Black Sabbath and so on. For that reason we Bava aficionados prefer the Italian release versions, but let's give credit where credit is due: without AIP, Bava could never have built a fanbase in America.
Despite having passed on Blood and Black Lace, AIP still wanted to distribute Bava's films, and they decided to get closer to the source. Thus it was that the maestro's next feature was financed jointly by AIP and Francoist Spain's Castilla Cooperativa Cinematográfica, and for the first time a Bava film was released almost simultaneously in Italy and the US (in September and October 1965, respectively).
I'd dearly love to blame AIP, who released the film as a double bill with Die, Monster, Die!, for the all-out badness of Planet of the Vampires (Terrore nello spazio), but I can't. Yes, the film's English screenplay, penned by Ib Melchior and AIP producer Louis M. Heyward, is dire almost beyond belief, but it's a translation of an Italian script Bava himself cowrote. Sure, AIP gave the Italian just $100,000 to work with, but low budgets were never a problem for Bava before (see Black Sunday). And the all-round bad acting? Well, working with an international cast who didn't understand each other, Bava must take at least part of the blame for not getting better performances.
Our plucky heroes go on an expedition to the Galliott, which has crashed not too far from the Argos, but find all her crew dead and conclude they killed each other in the same fit of madness. After burying the victims, however, crew member Tiona (Evi Marandi) believes she's seen the dead walking while standing watch. Eventually, they realise the planet is inhabited by a non-corporeal race who are possessing the dead humans for their own nefarious purposes.
You may have noticed the above summary doesn't include any vampires. The Aurans certainly don't count: they inhabit dead bodies, sure, but they don't drink blood, and no-one ever suggests taking a stake to them. It's much more Invasion of the Body Snatchers than Dracula, but hey, AIP had previously marketed more than one Bava film about vampires, so they must have decided that marketing the picture as 'vampires... in space!' was a great idea. (Commercially, it worked out.) Thankfully, I don't have to blame Bava for this too: the Italian title just means, more vaguely but also more accurately, 'terror in space'.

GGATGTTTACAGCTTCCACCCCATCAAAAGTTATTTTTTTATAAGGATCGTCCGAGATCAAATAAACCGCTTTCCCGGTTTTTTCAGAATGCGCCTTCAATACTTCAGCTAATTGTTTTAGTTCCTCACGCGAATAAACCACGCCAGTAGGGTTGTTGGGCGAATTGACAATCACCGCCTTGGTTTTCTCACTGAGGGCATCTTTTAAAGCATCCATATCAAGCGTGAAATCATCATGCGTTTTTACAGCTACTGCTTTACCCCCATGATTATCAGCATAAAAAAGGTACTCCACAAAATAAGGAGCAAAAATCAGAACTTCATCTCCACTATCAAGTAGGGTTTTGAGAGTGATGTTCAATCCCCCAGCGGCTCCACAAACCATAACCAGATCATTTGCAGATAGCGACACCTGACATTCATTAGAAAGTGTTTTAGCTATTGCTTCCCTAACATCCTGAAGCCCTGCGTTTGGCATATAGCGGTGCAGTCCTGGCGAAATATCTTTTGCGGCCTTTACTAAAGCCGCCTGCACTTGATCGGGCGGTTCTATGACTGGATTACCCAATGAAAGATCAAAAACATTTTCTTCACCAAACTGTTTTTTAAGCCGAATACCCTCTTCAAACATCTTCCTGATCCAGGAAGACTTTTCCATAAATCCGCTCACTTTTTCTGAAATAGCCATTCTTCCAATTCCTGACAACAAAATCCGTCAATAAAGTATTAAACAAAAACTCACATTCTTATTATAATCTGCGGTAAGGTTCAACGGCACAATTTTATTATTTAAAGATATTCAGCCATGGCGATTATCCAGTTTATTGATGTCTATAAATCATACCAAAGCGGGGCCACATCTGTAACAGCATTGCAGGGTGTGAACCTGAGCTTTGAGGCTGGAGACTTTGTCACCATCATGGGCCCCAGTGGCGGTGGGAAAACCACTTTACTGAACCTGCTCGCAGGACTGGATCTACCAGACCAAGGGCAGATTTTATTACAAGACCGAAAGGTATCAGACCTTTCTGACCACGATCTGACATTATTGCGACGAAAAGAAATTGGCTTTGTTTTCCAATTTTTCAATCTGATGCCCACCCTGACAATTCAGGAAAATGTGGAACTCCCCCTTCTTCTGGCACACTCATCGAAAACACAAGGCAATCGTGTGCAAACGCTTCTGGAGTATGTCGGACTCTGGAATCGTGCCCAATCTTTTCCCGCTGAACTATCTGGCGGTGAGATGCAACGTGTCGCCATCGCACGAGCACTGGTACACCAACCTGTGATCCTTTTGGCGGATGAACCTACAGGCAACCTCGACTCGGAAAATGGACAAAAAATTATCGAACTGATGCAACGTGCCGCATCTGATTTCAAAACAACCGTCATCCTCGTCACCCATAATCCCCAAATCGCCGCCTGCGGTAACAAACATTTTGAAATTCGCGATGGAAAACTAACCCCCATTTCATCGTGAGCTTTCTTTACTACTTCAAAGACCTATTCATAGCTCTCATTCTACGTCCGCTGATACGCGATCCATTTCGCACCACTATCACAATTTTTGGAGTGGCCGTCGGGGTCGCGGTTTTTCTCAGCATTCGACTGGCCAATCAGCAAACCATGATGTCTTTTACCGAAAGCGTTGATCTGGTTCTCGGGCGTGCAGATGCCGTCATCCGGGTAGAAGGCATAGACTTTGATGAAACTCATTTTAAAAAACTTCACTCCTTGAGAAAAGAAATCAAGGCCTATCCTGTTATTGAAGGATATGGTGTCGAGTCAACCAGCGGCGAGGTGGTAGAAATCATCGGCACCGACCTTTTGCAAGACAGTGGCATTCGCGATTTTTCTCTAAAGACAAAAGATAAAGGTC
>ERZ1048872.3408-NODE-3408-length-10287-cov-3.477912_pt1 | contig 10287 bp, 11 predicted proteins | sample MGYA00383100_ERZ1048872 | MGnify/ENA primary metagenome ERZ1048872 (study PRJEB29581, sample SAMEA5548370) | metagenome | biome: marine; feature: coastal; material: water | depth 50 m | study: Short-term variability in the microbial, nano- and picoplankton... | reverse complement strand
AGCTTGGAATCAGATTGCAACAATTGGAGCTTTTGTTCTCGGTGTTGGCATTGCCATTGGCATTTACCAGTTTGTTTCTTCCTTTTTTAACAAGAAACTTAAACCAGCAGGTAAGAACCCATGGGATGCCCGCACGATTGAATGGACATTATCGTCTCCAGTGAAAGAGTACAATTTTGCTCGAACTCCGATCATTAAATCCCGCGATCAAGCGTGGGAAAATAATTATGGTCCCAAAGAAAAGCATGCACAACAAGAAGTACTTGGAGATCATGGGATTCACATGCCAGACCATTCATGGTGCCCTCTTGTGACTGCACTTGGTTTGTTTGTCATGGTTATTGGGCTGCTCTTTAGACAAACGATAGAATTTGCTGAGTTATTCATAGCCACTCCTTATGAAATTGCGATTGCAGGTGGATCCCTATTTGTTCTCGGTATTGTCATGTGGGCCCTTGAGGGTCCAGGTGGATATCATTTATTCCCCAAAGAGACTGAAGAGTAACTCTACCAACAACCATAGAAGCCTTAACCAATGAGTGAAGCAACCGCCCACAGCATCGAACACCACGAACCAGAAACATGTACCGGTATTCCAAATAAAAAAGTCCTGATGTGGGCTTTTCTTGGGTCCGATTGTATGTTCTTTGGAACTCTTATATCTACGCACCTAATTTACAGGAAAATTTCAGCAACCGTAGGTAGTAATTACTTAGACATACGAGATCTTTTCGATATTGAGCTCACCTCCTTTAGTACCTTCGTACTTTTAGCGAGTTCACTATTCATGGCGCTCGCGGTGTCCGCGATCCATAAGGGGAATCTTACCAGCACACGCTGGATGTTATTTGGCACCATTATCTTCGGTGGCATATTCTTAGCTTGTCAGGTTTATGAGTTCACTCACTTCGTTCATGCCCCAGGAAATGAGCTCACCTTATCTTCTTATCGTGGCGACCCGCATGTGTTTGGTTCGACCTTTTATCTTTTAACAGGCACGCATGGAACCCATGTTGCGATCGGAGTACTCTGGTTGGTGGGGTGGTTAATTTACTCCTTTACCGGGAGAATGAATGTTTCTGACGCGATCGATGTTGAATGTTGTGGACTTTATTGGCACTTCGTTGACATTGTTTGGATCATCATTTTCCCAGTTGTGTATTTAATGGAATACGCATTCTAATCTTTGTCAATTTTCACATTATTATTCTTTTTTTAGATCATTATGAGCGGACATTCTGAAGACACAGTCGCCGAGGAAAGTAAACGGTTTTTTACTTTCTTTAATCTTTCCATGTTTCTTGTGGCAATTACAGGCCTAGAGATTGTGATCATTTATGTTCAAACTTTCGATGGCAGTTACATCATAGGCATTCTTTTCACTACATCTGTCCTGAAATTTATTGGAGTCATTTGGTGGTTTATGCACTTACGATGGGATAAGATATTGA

Logic isn't the script's strong suit. Well, that's putting it mildly: nothing in Planet of the Vampires makes a lick of sense. Instead of coherence, Bava and/or Melchior decide to load up the script with incessant technobabble - especially sad given the cheapness of the sets. The less said about the thespians the better: the cast of Planet of the Vampires are, despite the extenuating circumstances listed above, an exceedingly sorry lot, with Ángel Aranda plumbing the depths of unconvincing acting.
But it's still a Mario Bava film and therefore looks gorgeous. There's an absolutely terrific giallotastic pan and zoom over a roomful of corpses, for example. (Notice that our space explorers' symbol seems to be struck-out double lightning bolts, as if fighting fascism was their primary concern.)
As always in Bava's films, the lighting is vibrant to the point of garishness. The director used vast amounts of fog to obscure the cheapness of the papier-maché rocks of Aura, but at least he shot said fog and rocks exceedingly well, emphasising otherworldly reds, blues and gaudy greens:
Its visual beauty can't save Planet of the Vampires from succumbing to utter tedium. It takes a stronger reviewer than me to behold the boring, confusing story and woeful acting and not throw up one's hands, saying, 'I don't care'. The film lives on mainly thanks to critics' claim that it inspired Alien, despite Ridley Scott's insistence he hadn't seen Planet of the Vampires before making his masterpiece. If we must compare the two, it is sadly entirely to the detriment of the earlier film. It's no surprise that Bava never dabbled in science fiction again.